[-15:45] and pr is a demand probability vector with indices [5:15]. Then the true
convolution g o pr of g and pr has indices [-15+5:45+15] = [-10:60] obtained
by adding the intervals of indices for g and pr. The MATLAB convolution
conv(g,pr) instead has indices [1:71]. Thus, all that is required is to shift the
MATLAB convolution back to the right (-15 + 5 - 1) = -11 positions, i.e., to the
left 11 positions.
EXPECTED STORAGE AND SHORTAGE COST G. The expected storage-and-shortage cost vector
G is the restriction of the convolution g o pr to the interval [0:50], i.e., the
values of y for which y - D is in the domain [-15:45] for ALL values of the
demand D. The interval [0:50] is formed from [-15:45] by adding the maximum
demand 15 to the left end point and adding the minimum demand 5 to the right end
Why isn't G equal to the convolution on the entire interval [-10,60]? The answer
is that the convolution does not correctly calculate G outside of the interval
[0:50] because the domain of g is restricted so that not all demands are
accounted for outside that interval. For example, the value (g o pr)(-10) of
g o pr at -10 is
(g o pr)(-10) = g(-10-5) * pr(5)
and is not equal to G(-10) because the former includes the contribution of the
demand equal to 5, but not any other values. To extend the definition of G(y) to
y < 0, it would be necessary to extend the domain of definition of g to include
the values g(y - 5),...,g(y - 15).
Here are two applications. First define the following in MATLAB. In each case the
"M" is appended to a symbol to indicate that it is the MATLAB version thereof.
GM = conv(g,pr)
Y = [0:50]
YM = Y + 11
G = GM(YM)
* PLOT G ON Y. Use the MATLAB function plot(Y,G)

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MS&E 351 Stochastic Decision Models 15 Spring 2008
M. O'Sullivan & A. Veinott, Jr. MATLAB OVERVIEW
[minimum,M] = min(G)
minimizer = M - 1
The negative unit adjustment to the MATLAB minimizer M of G is to take account
of the fact that MATLAB minimizes over Y + 1 whereas the minimum should be over

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MS&E 351 Stochastic Decision Models 16 Spring 2008
M. O'Sullivan & A. Veinott, Jr. MATLAB OVERVIEW
STANDARD FORM. The MATLAB formulations of Markov decision chains in MS&E 351 are
specified in terms of the states 1,...,S, the numbers a(s) of actions in each state
s, and the one-period reward r(s,a) and the transition rates (or probabilities)
P(s,a,t) to states t = 1,...,S when action a is chosen in state s. The MATLAB files
represent this data in a standard form. The reason for having a standard form is to
assure that formulations of problems are independent of the algorithms for solving
them. The STANDARD FORM is as follows:
* S is the number of states,
* a is an S-row vector with a(s) the number of actions in state s,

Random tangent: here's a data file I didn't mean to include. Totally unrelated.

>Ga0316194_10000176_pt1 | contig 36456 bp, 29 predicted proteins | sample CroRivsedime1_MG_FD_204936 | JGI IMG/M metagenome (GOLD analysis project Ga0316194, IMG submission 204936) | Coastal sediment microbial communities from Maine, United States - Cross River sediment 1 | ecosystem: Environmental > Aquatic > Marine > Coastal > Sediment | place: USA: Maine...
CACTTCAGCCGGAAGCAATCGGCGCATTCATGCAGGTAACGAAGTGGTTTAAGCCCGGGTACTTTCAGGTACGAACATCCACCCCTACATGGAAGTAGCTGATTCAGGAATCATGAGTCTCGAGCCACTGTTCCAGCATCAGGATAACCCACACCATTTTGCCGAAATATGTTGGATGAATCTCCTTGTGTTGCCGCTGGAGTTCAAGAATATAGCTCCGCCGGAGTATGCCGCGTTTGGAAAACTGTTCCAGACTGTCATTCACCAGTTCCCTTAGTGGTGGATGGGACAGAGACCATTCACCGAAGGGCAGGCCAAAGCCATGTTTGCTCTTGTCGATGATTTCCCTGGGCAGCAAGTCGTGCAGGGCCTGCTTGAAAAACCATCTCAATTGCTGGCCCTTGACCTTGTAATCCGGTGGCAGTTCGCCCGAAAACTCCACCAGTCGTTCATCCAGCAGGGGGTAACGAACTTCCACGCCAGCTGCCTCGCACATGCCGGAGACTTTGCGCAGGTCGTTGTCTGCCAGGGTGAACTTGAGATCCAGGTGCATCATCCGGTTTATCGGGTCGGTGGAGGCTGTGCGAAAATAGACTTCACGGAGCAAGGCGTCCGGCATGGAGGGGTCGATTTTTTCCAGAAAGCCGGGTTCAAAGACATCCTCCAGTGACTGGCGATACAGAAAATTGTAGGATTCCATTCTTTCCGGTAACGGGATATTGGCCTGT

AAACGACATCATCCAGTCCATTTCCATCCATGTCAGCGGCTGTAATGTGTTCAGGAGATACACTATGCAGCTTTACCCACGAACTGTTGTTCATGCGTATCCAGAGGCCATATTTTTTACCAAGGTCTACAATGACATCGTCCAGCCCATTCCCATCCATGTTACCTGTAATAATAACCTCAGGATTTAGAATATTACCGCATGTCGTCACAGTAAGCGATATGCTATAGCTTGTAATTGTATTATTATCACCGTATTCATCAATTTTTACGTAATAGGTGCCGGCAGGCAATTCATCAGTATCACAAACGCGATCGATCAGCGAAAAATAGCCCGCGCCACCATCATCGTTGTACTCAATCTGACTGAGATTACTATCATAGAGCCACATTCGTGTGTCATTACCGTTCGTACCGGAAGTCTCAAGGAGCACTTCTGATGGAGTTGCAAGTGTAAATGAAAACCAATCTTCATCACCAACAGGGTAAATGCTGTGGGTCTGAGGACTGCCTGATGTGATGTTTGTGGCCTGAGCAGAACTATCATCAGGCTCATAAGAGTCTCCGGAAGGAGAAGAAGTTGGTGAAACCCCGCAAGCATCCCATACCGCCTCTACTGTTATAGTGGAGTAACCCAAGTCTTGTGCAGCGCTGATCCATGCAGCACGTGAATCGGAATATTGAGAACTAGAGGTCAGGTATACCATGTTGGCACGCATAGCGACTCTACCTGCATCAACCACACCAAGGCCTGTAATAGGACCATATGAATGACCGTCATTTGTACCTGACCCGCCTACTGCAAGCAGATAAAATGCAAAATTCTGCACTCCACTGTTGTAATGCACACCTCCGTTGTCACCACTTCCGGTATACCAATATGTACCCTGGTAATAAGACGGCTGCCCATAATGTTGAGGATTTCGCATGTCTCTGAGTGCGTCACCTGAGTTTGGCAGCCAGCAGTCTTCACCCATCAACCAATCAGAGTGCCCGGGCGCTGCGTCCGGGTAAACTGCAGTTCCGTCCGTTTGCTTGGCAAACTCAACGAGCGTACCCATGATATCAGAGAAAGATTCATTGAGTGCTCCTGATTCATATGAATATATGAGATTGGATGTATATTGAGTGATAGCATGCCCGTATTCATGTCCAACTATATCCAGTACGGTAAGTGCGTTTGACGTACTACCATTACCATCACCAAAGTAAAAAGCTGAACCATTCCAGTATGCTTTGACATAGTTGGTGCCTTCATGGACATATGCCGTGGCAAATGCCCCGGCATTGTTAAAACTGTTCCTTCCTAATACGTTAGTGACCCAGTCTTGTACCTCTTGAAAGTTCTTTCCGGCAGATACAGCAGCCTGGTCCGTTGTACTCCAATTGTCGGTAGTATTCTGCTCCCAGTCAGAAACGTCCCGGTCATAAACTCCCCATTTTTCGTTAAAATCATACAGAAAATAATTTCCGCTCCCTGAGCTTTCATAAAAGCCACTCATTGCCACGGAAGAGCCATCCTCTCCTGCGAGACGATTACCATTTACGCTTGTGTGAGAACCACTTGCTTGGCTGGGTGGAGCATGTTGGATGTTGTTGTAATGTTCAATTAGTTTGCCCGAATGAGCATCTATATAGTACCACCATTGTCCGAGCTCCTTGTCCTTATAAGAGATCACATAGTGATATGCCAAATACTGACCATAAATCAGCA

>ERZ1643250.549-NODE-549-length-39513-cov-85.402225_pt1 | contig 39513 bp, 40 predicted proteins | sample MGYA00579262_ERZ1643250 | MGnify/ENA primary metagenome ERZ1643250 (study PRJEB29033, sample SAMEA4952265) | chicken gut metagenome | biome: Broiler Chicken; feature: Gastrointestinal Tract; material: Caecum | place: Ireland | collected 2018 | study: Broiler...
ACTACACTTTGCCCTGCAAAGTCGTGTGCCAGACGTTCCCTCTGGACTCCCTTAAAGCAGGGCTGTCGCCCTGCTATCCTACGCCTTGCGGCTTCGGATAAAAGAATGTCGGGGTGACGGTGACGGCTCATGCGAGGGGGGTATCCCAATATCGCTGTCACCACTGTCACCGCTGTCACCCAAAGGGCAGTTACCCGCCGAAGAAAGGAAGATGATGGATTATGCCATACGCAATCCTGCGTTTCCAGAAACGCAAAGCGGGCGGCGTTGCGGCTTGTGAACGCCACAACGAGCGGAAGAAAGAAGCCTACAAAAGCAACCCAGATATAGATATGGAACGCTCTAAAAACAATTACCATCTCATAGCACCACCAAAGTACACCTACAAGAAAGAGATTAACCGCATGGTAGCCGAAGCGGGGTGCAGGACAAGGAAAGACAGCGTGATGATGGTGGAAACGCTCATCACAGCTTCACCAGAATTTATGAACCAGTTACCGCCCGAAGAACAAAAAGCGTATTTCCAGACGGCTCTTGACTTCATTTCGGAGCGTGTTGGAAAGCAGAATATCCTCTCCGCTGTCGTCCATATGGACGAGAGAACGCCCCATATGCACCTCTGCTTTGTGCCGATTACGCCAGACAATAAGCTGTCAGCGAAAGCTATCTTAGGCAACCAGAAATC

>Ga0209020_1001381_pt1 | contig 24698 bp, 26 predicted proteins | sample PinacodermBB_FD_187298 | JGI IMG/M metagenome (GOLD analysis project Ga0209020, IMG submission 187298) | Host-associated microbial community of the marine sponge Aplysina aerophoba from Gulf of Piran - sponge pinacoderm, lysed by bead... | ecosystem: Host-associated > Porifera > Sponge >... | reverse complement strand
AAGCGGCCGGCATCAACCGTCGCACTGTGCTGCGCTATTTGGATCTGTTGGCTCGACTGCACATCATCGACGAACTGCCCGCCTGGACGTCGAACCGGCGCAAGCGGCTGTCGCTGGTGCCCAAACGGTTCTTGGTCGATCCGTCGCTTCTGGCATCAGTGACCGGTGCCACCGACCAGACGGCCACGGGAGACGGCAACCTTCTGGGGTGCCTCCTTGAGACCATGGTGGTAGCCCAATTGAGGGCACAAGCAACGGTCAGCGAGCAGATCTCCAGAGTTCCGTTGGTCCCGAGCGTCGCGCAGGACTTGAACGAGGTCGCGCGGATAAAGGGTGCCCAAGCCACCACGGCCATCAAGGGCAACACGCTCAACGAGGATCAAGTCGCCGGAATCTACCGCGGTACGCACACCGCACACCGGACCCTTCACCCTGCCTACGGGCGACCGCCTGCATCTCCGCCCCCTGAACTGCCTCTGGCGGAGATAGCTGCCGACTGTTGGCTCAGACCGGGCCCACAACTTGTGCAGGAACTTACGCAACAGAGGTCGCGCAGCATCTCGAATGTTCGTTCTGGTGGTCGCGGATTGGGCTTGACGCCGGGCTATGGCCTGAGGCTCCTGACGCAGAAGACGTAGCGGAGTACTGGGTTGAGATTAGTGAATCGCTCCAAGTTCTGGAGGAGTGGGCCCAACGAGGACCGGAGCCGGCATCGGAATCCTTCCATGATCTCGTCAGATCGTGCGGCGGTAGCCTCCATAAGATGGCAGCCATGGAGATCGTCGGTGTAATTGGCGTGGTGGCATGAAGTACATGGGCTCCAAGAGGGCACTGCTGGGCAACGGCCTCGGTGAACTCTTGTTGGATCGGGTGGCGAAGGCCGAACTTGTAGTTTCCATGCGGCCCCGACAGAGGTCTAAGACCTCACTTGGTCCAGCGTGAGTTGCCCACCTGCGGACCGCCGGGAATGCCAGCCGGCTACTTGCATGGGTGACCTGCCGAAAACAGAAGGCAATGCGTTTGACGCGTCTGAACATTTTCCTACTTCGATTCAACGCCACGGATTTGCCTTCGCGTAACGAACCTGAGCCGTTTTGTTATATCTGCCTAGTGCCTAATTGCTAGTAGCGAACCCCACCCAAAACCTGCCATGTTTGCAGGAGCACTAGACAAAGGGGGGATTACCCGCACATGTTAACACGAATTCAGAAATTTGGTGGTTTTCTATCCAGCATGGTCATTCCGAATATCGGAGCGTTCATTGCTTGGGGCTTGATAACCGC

* A is an S-row vector with A(s) the cumulative number of actions in states
* r is an A(S)-column vector of one-period rewards for each of the A(S) state-
action pairs "stacked" on top of one another, and
* P is an A(S) x S matrix of transition rates for each of the A(S) state-action
pairs stacked on top of one another.
The above are input data except for A which is calculated as A = cumsum(a). Notice
that A(S) is the total number of state-action pairs.
"Stacking" of the matrices r and P is done in lexicographic order of the state-
action pairs (s,a), i.e., the row of each matrix corresponding to the state-action
pair (s,a) is above that for the pair (s',a') if either s < s' or s = s' and a < a'.
For example suppose there are three states, two actions in states 1 and 3, one
action in state 2 and that the rewards and transition rates are as follows.
states t
1 2 3
state-actions |rewards | transition rates
(s,a) | r(s,a) | P(s,a,t)
1,1 | 3 | .5 0 .2
1,2 | -2 | 0 .4 .4
2,1 | 0 | 0 0 1
3,1 | -5 | 0 0 0
3,2 | 1 | .2 .2 .3
In particular, taking action 2 in state 1 earns the one-period reward -2 and sends
the system to states 1,2,3 with the respective rates 0,.4,.4 and stops with rate .2.
Similarly taking action 1 in state 3 earns the one-period reward -5 and sends the
system to the stopped state with rate 1.
You can put this problem in the workspace in standard form as follows.
>> S = 3;
>> a = [2 1 2];
>> A = cumsum(a)
A =
2 3 5

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MS&E 351 Stochastic Decision Models 17 Spring 2008
M. O'Sullivan & A. Veinott, Jr. MATLAB OVERVIEW
>> r = [ 3
>> P = [.5 0 .2
0 .4 .4
0 0 1
0 0 0
.2 .2 .3];
Note that MATLAB relabels the state-action pairs (s,a) as the integers 1,2,3,4,5
corresponding to the five rows of the last two matrices. This reindexing often makes
converting problems to standard form in MATLAB a challenge.
CONVERSION OF NATURAL TO STANDARD FORM. When formulating a Markov decision chain in
MATLAB, the most natural form of input data is usually different from the standard
form used by the MS&E 351 algorithms. Then it is necessary to convert the natural
form to standard form. The reshaping operator is often useful for this.
For example, consider a Markov decision chain with three states 1,2,3, two actions 1
and 2 in each state, and reward for taking action a in state s being s * a. One
natural form of this problem might be as follows:
>> SS = [1:3]' % the state space
SS =
>> NA = 1:2 % the actions in each state
NA =
1 2
>> r = SS * NA % the rewards in natural form
r =
1 2
2 4
3 6
so r(s,a) = s * a. But this matrix form of the rewards is not in standard form. To
put the problem in that form, proceed as follows.
>> r = r';
>> r = r(:) % the rewards in standard form
r =
This r vector is now in standard form for use by the Markov-decision-chain